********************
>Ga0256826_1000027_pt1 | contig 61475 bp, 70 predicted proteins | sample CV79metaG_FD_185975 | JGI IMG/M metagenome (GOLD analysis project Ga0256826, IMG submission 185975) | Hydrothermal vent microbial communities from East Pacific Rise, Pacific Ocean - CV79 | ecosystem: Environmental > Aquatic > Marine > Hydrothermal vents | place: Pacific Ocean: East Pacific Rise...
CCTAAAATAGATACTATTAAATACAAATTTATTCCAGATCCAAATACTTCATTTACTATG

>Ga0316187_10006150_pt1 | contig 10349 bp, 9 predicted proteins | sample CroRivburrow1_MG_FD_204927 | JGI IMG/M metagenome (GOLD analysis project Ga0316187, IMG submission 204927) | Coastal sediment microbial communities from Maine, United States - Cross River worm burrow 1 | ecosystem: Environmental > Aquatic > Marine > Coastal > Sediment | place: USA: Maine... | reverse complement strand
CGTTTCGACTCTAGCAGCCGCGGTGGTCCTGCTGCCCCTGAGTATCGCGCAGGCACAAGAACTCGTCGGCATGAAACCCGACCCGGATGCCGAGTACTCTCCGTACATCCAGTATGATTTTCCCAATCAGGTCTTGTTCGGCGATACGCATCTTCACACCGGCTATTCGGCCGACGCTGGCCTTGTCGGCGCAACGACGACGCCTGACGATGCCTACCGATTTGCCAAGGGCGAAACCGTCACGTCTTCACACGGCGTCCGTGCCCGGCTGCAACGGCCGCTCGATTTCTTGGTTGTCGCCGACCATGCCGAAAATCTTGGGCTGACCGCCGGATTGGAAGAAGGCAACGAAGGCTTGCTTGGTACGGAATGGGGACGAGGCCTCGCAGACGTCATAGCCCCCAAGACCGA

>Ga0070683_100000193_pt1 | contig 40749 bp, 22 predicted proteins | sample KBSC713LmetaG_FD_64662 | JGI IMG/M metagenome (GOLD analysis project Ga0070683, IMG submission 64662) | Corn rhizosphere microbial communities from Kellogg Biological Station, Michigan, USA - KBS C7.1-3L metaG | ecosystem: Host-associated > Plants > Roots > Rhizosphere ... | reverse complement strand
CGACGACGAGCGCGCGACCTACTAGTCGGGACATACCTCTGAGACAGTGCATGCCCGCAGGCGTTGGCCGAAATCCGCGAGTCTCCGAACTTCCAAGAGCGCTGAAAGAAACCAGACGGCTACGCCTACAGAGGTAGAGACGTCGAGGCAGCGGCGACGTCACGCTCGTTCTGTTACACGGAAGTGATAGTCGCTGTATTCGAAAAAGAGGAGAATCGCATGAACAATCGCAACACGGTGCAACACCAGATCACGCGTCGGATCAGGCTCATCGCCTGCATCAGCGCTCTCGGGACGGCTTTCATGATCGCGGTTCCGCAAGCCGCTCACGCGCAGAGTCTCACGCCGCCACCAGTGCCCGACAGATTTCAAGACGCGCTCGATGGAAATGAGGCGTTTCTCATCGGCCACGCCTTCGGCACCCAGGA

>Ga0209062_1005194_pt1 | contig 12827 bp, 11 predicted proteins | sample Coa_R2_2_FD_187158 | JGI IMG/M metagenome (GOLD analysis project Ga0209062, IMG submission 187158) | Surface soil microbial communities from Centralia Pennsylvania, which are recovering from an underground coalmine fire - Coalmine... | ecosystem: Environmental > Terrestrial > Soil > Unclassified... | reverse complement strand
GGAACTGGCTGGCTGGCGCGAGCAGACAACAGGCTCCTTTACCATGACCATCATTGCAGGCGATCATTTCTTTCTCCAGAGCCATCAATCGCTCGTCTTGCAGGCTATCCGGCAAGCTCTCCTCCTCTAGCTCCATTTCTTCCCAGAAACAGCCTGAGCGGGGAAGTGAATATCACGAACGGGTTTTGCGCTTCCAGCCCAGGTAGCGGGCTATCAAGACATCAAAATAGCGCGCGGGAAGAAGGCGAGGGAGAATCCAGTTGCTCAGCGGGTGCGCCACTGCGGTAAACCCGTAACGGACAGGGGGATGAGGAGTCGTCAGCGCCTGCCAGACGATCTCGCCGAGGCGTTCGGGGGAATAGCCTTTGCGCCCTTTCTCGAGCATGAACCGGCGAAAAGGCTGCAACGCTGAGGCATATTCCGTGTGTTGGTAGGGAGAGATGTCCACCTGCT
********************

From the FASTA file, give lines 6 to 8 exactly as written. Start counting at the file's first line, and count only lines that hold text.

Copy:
CGACGACGAGCGCGCGACCTACTAGTCGGGACATACCTCTGAGACAGTGCATGCCCGCAGGCGTTGGCCGAAATCCGCGAGTCTCCGAACTTCCAAGAGCGCTGAAAGAAACCAGACGGCTACGCCTACAGAGGTAGAGACGTCGAGGCAGCGGCGACGTCACGCTCGTTCTGTTACACGGAAGTGATAGTCGCTGTATTCGAAAAAGAGGAGAATCGCATGAACAATCGCAACACGGTGCAACACCAGATCACGCGTCGGATCAGGCTCATCGCCTGCATCAGCGCTCTCGGGACGGCTTTCATGATCGCGGTTCCGCAAGCCGCTCACGCGCAGAGTCTCACGCCGCCACCAGTGCCCGACAGATTTCAAGACGCGCTCGATGGAAATGAGGCGTTTCTCATCGGCCACGCCTTCGGCACCCAGGA

>Ga0209062_1005194_pt1 | contig 12827 bp, 11 predicted proteins | sample Coa_R2_2_FD_187158 | JGI IMG/M metagenome (GOLD analysis project Ga0209062, IMG submission 187158) | Surface soil microbial communities from Centralia Pennsylvania, which are recovering from an underground coalmine fire - Coalmine... | ecosystem: Environmental > Terrestrial > Soil > Unclassified... | reverse complement strand
GGAACTGGCTGGCTGGCGCGAGCAGACAACAGGCTCCTTTACCATGACCATCATTGCAGGCGATCATTTCTTTCTCCAGAGCCATCAATCGCTCGTCTTGCAGGCTATCCGGCAAGCTCTCCTCCTCTAGCTCCATTTCTTCCCAGAAACAGCCTGAGCGGGGAAGTGAATATCACGAACGGGTTTTGCGCTTCCAGCCCAGGTAGCGGGCTATCAAGACATCAAAATAGCGCGCGGGAAGAAGGCGAGGGAGAATCCAGTTGCTCAGCGGGTGCGCCACTGCGGTAAACCCGTAACGGACAGGGGGATGAGGAGTCGTCAGCGCCTGCCAGACGATCTCGCCGAGGCGTTCGGGGGAATAGCCTTTGCGCCCTTTCTCGAGCATGAACCGGCGAAAAGGCTGCAACGCTGAGGCATATTCCGTGTGTTGGTAGGGAGAGATGTCCACCTGCT